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Soc Psychiatry Psychiatr Epidemiol. 2013 Feb;48(2):233-43. doi: 10.1007/s00127-012-0534-5. Epub 2012 Jun 22.

Suicidal ideation and social exchanges among at-risk veterans referred for a behavioral health assessment.

Author information

  • 1Mental Illness Research, Education and Clinical Center, Philadelphia VA Medical Center, Philadelphia, PA 19104, USA. Shahrzad.Mavandadi@va.gov

Abstract

PURPOSE:

The current study examined the independent association between positive (e.g., emotional and instrumental support) and negative (e.g., insensitive behavior, unwanted advice from others) social exchanges and suicidal ideation among veterans referred for a behavioral health assessment.

METHODS:

The sample included 606 veterans [mean age = 54.96 (SD = 14.96)] referred by primary care for a clinical mental health/substance abuse (MH/SA) assessment following a positive MH/SA screen. Data on sociodemographics, MH/SA conditions (e.g., depression, PTSD, anxiety, and alcohol abuse), the self-reported frequency of positive and negative social exchanges, and suicidal ideation were extracted from clinical interviews and evaluated.

RESULTS:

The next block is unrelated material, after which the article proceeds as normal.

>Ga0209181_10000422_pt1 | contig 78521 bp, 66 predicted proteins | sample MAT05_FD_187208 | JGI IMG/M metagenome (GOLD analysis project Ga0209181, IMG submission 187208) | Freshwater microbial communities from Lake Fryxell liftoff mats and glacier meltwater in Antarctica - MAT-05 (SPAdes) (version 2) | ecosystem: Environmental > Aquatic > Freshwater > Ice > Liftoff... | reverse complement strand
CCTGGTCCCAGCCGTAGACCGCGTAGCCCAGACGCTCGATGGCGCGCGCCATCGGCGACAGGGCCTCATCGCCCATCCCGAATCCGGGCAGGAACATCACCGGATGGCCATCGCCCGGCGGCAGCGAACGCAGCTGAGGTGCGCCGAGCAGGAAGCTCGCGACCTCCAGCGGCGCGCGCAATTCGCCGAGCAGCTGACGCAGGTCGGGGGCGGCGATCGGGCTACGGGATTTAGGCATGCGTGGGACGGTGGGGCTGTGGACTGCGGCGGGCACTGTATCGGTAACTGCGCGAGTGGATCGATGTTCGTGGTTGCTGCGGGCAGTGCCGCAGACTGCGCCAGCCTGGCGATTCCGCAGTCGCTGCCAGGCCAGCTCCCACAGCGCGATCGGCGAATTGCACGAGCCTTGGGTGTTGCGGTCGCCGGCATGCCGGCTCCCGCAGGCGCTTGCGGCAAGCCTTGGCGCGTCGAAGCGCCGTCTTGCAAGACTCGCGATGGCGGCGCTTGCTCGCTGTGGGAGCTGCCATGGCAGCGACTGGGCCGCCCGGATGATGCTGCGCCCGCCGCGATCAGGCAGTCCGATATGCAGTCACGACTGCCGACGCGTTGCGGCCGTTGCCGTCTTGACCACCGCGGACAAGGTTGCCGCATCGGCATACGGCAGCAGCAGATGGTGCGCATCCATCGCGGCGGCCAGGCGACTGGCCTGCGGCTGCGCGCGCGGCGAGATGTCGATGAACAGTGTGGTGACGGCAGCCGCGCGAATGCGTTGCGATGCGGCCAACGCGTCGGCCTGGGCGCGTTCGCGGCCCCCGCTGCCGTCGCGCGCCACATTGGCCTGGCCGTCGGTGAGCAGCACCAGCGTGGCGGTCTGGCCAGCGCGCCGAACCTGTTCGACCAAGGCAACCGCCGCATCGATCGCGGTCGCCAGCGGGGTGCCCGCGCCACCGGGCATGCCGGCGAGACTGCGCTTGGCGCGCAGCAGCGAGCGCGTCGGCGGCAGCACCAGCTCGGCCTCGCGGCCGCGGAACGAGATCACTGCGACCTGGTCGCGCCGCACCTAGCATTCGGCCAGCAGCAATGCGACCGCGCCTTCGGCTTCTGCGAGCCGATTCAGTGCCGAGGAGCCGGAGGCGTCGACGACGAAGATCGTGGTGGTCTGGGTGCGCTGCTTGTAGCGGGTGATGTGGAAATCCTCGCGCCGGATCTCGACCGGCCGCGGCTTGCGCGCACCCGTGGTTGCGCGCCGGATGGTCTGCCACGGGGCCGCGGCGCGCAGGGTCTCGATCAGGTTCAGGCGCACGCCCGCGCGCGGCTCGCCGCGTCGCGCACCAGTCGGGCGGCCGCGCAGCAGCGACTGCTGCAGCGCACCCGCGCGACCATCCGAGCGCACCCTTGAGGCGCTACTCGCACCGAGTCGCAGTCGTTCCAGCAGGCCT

Veterans were primarily male, non-married, and had adequate financial resources, and approximately half were White. 74.4 and 20.3% met criteria for a MH/SA condition and suicidal ideation, respectively. Multiple logistic regression analyses revealed that, adjusting for sociodemographics, physical functioning, and comorbid MH/SA conditions, veterans reporting more frequent negative exchanges with network members were significantly more likely to report suicidal ideation. Positive exchanges, in contrast, were not significantly related to the outcome. Inadequate finances and MH/SA conditions also were significantly related to suicidal ideation.

CONCLUSIONS:

Findings highlight the value of exploring the quality of social exchanges among veterans in primary care who screen positive for behavioral health issues, as such information has the potential to inform screening and intervention efforts aimed at reducing suicidal ideation.

PMID:
22722536
[PubMed - indexed for MEDLINE]
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